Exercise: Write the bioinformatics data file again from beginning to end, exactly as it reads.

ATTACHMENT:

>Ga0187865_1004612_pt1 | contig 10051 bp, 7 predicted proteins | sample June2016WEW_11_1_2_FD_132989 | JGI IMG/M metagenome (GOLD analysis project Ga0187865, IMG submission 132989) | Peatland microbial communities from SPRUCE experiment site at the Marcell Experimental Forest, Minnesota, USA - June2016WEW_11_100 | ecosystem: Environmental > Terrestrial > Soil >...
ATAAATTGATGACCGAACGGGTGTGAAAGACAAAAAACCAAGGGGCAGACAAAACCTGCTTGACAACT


>Ga0187865_1004612_pt1 | contig 10051 bp, 7 predicted proteins | sample June2016WEW_11_1_2_FD_132989 | JGI IMG/M metagenome (GOLD analysis project Ga0187865, IMG submission 132989) | Peatland microbial communities from SPRUCE experiment site at the Marcell Experimental Forest, Minnesota, USA - June2016WEW_11_100 | ecosystem: Environmental > Terrestrial > Soil >...
ATAAATTGATGACCGAACGGGTGTGAAAGACAAAAAACCAAGGGGCAGACAAAACCTGCTTGACAACT